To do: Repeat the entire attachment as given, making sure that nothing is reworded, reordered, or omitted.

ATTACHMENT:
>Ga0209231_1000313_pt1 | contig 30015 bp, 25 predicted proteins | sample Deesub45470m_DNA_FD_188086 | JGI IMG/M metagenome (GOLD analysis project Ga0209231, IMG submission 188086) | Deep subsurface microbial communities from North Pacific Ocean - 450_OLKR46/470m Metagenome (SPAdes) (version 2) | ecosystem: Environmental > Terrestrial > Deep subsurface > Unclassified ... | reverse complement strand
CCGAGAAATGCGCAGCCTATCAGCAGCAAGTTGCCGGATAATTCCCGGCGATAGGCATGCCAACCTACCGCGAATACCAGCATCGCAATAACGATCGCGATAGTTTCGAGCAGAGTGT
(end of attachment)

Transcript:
>Ga0209231_1000313_pt1 | contig 30015 bp, 25 predicted proteins | sample Deesub45470m_DNA_FD_188086 | JGI IMG/M metagenome (GOLD analysis project Ga0209231, IMG submission 188086) | Deep subsurface microbial communities from North Pacific Ocean - 450_OLKR46/470m Metagenome (SPAdes) (version 2) | ecosystem: Environmental > Terrestrial > Deep subsurface > Unclassified ... | reverse complement strand
CCGAGAAATGCGCAGCCTATCAGCAGCAAGTTGCCGGATAATTCCCGGCGATAGGCATGCCAACCTACCGCGAATACCAGCATCGCAATAACGATCGCGATAGTTTCGAGCAGAGTGT